5. Sprouts

Sprouts have a bit of an unfair reputation, but they are a highly nutritious, healthy, and easy-to-grow vegetable packed with vitamin C.

When correctly cooked, sprouts are crunchy, flavoursome, and great for coleslaw and salads, as well as roasted or boiled for a traditional Sunday dinner.

The best way to grow sprouts is to sow the seeds in the greenhouse – you can plant them indoors from February and plant out around early summer or keep them in the greenhouse.

6. Aubergines

Aubergines are a good option for novice gardeners and can grow either in heated or unheated greenhouses. If you have a heated greenhouse, you can start your crop in January or begin in spring if the weather is cold.

The fruits are very heavy, so it’s wise to stake out aubergine plants to support the weight.

Misting the leaves and watering the plants regularly, topped up with a rich fertiliser when the plants start to fruit, will ensure you get a great crop.

7. Melons

We rarely think of melons as a fruit that can be grown in the UK at all, let alone by a beginner! However, a greenhouse with high humidity makes them a relatively straightforward option and a brilliant addition to a summer dinner.

You can grow melons vertically to avoid taking up too much space, and they thrive in moist, fertile soil. Continue watering until the fruit starts to become ripe, and then sit back to allow the melons to mature.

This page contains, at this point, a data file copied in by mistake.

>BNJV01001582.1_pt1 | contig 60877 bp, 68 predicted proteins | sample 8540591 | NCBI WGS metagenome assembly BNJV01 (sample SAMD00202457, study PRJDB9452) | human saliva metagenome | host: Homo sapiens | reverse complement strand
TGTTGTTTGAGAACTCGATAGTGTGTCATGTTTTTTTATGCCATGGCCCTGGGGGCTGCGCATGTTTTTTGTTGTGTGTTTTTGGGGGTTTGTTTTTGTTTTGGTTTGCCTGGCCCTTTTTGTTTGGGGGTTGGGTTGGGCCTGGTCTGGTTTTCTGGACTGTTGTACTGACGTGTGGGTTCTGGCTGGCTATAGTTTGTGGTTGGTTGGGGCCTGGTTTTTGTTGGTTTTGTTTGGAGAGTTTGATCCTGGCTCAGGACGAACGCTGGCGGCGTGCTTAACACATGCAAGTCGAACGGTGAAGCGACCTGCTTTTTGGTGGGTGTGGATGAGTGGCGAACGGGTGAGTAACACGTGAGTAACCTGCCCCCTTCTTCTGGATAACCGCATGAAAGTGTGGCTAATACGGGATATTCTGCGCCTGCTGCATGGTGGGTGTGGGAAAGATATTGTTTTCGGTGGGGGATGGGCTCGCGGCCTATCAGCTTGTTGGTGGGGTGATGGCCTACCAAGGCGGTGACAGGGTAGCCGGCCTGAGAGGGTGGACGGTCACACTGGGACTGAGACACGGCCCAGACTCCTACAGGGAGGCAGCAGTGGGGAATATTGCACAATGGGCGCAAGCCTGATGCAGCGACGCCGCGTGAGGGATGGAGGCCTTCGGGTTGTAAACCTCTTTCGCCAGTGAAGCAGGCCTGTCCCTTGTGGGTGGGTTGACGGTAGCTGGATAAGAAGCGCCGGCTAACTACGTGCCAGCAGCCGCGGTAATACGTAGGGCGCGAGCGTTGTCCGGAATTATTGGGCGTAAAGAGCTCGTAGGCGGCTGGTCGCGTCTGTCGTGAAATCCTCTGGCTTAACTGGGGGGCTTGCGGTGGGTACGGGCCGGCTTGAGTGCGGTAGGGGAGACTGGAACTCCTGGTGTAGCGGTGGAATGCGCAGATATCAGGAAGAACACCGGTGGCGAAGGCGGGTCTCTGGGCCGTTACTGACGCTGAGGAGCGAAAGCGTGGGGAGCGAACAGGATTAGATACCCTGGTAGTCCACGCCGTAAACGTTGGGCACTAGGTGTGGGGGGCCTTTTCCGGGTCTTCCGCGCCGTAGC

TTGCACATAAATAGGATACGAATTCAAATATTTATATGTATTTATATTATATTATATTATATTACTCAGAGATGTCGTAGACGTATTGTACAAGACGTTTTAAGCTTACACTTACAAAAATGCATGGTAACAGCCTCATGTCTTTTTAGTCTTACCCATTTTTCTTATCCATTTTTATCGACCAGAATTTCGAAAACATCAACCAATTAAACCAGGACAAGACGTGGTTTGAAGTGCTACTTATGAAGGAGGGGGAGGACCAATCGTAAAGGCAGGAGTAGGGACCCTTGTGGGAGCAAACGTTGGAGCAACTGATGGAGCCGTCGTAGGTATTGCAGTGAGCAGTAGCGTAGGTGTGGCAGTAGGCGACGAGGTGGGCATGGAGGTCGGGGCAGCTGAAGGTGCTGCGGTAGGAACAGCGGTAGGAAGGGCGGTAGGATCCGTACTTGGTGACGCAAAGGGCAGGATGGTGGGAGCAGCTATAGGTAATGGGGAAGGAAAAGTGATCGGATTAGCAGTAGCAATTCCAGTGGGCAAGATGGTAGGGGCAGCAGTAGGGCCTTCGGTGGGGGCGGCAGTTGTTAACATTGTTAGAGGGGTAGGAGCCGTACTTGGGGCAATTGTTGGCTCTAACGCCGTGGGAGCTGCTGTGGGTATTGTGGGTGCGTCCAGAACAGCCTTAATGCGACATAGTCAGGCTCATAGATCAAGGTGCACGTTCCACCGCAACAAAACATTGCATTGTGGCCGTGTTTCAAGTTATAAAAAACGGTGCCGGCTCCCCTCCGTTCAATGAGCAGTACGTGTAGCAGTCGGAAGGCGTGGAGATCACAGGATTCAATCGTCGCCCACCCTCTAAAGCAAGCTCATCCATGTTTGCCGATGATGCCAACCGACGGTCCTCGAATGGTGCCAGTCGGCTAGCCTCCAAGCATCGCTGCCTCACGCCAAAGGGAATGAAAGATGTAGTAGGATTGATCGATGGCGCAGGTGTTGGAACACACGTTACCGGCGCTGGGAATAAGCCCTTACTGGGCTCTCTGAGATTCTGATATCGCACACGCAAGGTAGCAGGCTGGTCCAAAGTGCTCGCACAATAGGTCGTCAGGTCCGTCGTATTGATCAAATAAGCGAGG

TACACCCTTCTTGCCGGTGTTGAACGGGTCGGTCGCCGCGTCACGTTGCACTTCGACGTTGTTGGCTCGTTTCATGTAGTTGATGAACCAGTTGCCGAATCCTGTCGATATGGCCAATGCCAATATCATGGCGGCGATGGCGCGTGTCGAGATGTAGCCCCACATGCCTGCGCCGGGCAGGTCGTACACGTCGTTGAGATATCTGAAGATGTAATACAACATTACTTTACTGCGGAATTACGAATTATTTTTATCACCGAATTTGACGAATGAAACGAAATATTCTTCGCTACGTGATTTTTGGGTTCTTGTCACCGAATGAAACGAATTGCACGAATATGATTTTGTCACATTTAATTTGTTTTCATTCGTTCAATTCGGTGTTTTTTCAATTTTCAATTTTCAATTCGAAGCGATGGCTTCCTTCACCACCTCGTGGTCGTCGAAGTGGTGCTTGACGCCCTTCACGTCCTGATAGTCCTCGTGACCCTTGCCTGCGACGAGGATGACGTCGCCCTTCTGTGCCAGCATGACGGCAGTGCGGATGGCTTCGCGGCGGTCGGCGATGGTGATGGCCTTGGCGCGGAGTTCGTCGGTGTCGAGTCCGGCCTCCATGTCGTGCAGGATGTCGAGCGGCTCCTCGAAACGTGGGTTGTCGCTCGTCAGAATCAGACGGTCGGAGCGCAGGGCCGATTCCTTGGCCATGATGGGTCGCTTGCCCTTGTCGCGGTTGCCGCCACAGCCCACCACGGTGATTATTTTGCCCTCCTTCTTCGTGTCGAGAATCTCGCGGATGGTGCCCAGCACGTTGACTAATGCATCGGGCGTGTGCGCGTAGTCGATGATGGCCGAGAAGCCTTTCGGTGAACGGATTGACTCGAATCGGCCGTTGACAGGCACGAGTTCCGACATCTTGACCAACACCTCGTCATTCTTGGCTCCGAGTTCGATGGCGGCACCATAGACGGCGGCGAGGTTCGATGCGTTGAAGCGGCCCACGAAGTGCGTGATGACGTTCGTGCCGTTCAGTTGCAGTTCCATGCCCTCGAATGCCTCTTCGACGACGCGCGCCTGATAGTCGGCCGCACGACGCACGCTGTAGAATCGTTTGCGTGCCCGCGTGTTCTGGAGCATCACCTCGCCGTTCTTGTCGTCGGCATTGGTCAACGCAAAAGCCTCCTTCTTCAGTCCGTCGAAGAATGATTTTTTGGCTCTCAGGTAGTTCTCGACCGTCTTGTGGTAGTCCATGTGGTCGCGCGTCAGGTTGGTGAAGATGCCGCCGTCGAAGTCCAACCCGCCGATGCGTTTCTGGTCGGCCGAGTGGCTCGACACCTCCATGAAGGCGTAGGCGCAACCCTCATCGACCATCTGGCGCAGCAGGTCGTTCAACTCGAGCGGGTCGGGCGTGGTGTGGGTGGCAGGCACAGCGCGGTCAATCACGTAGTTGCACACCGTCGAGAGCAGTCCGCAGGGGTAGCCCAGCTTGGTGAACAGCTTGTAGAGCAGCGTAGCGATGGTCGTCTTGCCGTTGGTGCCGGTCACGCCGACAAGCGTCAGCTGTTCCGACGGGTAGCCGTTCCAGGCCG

8. Kale

Kale is a hardy plant and one of the trendy superfoods which has a huge amount of nutrition and valuable vitamins in each crunchy leaf.

We’ve been growing dwarf kale – the species now most common in the UK – since the 1800s. You can pick the leaves while they are younger for a raw salad, or leave them to grow into darker, denser leaves for cooking.

Because kale is acclimatised and easy to grow, you can sow it in a greenhouse at any time of the year you prefer. Kale seedlings like rich, firm soil and lots of manure.

9. Peas or Sweet Peas

You can sow peas from February onward, and they will be ready from springtime, depending on how quickly the plants have fruited. They are tough and grow well in most conditions, but the pea plants will thrive with a little extra warmth.

Peas are another versatile veggie – salad peas are easy to grow and crop again a few weeks after the first fruit, so you can harvest twice per season.

Sweet peas are another popular variety and need canes to help the plants climb upwards, producing beautifully scented flowers.

10. Cabbage

Finally, don’t forget cabbages! You can plant cabbages in late winter, ready for harvesting in the spring. They grow well in greenhouses, even in cold weather and are very hard to get wrong.

Cabbage can be eaten cooked or raw, and there are hundreds of species to choose from – it’s best to start with a seedling tray and transfer the plants into larger containers once they are ready.